Over the last decade, there’s been an explosion in the number and types of listed products available to Australian investors. There’s been a commensurate increase in the number of investors – and financial advisers – using listed securities and products in diversified portfolios. This article, proudly sponsored by GSFM, examines some of the ethical issues pertinent to the use of listed investments. Reading the article and completing the quiz can earn you 0.75 CPD credits.
The term homo economicus, or ‘economic man’, was first coined by British economists in the nineteenth century, a number of whom built mathematical models based on the economic assumptions contained in the definition – that humans are consistently rational, narrowly self-interested, and pursue subjectively-defined ends. In the 20th century, the term ‘economic man’ was used to describe a person who acted rationally on complete knowledge out of self-interest and the desire for wealth.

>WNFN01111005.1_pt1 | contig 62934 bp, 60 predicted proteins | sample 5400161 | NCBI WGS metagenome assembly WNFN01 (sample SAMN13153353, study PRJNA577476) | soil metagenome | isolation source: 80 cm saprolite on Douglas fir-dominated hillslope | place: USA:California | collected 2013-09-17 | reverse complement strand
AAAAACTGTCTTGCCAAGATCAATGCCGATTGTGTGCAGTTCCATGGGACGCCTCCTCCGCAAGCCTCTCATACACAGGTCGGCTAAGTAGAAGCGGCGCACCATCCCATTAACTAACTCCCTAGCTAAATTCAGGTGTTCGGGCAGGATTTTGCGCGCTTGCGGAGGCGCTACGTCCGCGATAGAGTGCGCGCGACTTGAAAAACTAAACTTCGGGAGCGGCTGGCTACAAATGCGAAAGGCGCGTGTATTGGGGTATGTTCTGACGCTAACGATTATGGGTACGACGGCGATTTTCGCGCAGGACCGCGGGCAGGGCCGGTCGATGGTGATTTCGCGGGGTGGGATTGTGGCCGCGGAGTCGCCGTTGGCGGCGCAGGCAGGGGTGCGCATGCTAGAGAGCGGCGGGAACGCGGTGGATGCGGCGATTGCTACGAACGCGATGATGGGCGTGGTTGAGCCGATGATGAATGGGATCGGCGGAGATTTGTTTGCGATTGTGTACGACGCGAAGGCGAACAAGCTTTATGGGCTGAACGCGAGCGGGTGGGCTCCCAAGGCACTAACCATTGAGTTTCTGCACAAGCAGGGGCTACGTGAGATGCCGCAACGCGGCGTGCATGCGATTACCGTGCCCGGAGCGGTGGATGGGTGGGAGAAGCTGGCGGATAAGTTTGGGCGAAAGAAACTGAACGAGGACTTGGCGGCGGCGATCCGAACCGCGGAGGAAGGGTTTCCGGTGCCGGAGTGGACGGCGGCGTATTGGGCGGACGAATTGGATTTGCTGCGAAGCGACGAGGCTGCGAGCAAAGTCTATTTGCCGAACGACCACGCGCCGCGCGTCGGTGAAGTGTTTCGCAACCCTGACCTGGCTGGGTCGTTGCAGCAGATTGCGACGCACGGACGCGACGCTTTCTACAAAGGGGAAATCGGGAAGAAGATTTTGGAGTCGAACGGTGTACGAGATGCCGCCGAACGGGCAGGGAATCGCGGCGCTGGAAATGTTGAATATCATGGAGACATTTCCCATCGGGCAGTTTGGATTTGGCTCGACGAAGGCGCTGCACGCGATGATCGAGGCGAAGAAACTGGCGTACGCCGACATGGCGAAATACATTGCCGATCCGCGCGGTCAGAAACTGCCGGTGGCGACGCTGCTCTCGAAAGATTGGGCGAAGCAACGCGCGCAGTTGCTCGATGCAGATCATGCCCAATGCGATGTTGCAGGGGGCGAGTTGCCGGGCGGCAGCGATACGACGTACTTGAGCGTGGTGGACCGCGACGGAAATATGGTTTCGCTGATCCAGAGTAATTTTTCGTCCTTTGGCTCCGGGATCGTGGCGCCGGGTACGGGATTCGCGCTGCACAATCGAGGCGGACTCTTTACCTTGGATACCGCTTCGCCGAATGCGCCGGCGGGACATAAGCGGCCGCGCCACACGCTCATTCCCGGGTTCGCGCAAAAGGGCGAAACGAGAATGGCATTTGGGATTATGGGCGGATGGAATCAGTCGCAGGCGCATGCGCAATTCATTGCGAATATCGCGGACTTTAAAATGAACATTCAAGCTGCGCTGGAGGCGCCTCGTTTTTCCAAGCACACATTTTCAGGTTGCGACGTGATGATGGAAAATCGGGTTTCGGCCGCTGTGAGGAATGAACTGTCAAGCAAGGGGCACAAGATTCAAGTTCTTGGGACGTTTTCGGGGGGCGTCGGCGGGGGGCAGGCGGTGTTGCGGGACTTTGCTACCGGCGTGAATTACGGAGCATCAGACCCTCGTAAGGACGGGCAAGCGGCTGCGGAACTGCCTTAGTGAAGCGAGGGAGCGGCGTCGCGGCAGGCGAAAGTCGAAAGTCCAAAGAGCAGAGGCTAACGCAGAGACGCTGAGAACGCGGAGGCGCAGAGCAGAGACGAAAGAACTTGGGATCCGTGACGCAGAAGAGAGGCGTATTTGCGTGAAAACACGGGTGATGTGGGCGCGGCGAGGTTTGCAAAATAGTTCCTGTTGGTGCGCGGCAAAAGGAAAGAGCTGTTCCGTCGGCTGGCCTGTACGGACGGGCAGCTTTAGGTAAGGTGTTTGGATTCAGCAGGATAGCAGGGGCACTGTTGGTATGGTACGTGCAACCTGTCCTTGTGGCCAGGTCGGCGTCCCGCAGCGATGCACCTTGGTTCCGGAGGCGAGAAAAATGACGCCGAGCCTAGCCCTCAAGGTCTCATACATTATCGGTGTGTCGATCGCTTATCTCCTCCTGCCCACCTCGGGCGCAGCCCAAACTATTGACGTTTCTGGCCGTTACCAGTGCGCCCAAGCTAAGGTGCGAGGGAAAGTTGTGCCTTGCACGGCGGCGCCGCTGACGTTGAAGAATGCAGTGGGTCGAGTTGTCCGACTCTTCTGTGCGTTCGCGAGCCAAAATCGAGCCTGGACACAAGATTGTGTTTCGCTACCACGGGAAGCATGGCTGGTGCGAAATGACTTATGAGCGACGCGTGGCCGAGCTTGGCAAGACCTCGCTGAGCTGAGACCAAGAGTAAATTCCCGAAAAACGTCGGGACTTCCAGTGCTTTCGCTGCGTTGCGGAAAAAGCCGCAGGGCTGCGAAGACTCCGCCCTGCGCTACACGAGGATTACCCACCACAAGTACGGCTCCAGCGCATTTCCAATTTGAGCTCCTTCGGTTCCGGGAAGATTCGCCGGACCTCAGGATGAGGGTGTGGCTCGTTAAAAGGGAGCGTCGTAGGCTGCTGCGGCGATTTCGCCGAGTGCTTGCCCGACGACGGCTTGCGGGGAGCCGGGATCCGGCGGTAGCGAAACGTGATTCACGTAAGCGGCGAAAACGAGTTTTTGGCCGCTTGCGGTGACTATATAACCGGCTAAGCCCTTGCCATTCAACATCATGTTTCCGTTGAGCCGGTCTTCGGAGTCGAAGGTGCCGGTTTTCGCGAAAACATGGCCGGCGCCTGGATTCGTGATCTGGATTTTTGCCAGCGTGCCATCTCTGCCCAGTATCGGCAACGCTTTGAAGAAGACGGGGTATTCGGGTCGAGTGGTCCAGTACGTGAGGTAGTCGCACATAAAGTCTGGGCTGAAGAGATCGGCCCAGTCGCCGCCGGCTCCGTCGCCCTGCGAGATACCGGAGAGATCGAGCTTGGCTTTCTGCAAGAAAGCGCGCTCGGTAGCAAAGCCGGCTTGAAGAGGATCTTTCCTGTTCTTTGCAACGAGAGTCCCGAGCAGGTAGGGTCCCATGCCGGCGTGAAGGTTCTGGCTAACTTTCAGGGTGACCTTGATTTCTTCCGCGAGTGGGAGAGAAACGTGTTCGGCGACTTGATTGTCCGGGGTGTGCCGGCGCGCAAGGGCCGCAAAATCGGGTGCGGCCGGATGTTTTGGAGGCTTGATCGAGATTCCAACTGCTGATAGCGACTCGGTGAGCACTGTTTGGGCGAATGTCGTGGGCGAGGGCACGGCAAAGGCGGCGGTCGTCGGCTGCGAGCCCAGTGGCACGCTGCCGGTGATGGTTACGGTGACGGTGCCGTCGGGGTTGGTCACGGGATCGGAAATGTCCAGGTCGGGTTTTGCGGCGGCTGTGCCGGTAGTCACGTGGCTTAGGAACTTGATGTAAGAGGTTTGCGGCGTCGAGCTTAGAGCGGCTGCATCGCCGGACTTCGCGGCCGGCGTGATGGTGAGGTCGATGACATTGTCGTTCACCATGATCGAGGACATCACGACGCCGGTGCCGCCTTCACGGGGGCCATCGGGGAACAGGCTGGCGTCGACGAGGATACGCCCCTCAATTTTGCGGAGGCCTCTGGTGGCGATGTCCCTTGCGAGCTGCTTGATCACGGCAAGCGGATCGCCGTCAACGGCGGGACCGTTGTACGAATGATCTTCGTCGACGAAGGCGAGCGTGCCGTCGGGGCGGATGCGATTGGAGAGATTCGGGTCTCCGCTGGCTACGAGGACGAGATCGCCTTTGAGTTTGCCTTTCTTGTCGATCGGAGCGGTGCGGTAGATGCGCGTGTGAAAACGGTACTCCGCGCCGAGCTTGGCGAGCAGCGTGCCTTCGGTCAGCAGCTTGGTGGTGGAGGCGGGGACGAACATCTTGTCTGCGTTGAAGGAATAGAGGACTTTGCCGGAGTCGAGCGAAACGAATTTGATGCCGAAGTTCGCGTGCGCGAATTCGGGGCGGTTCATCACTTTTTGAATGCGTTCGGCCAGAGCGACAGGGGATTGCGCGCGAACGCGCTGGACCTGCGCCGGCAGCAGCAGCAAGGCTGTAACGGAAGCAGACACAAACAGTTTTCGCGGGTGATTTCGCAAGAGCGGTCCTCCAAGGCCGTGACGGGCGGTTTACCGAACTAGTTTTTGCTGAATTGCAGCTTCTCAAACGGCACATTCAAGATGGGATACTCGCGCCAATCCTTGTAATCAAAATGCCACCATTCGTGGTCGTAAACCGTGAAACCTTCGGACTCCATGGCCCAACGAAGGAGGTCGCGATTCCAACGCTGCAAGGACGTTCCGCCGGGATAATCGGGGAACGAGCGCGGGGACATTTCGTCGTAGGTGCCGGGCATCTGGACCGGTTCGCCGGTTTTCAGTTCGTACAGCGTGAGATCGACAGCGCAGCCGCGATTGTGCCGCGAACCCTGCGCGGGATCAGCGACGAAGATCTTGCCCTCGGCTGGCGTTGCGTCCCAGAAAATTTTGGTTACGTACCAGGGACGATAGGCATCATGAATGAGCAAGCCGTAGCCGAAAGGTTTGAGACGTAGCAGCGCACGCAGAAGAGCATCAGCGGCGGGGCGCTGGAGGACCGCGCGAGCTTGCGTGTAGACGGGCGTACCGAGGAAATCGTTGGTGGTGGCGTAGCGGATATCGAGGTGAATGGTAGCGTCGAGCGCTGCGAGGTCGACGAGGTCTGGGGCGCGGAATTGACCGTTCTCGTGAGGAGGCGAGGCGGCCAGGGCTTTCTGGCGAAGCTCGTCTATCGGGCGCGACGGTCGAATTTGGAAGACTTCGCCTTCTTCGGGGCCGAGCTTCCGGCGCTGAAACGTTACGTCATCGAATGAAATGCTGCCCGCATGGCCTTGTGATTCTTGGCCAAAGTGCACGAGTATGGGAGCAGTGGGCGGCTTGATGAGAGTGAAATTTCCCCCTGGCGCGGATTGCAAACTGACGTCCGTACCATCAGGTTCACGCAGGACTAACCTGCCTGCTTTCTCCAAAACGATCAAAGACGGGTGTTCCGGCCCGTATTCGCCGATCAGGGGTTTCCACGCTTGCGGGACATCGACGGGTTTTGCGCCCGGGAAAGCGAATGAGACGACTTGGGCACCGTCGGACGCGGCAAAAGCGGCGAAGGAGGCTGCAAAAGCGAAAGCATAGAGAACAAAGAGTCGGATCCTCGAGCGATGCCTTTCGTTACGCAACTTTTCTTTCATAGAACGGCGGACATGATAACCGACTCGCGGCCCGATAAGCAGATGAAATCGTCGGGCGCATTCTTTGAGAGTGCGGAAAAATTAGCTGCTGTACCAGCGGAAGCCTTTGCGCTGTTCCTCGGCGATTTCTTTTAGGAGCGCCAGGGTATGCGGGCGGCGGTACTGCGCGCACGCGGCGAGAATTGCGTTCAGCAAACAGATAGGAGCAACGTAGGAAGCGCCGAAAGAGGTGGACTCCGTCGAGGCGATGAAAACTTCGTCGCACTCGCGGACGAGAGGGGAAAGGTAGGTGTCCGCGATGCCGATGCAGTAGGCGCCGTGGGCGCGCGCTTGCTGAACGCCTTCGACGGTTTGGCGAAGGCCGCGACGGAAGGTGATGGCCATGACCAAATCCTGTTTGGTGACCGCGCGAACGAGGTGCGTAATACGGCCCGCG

Consider homo economicus in the context of ethics, which can be defined as a system of moral principles, the rules of conduct recognised in a particular class of human actions. Every day countless decisions are made within your practice, by you and your colleagues, your clients and theirs, that have to balance the need to meet the economic needs of each party with ethical behaviours.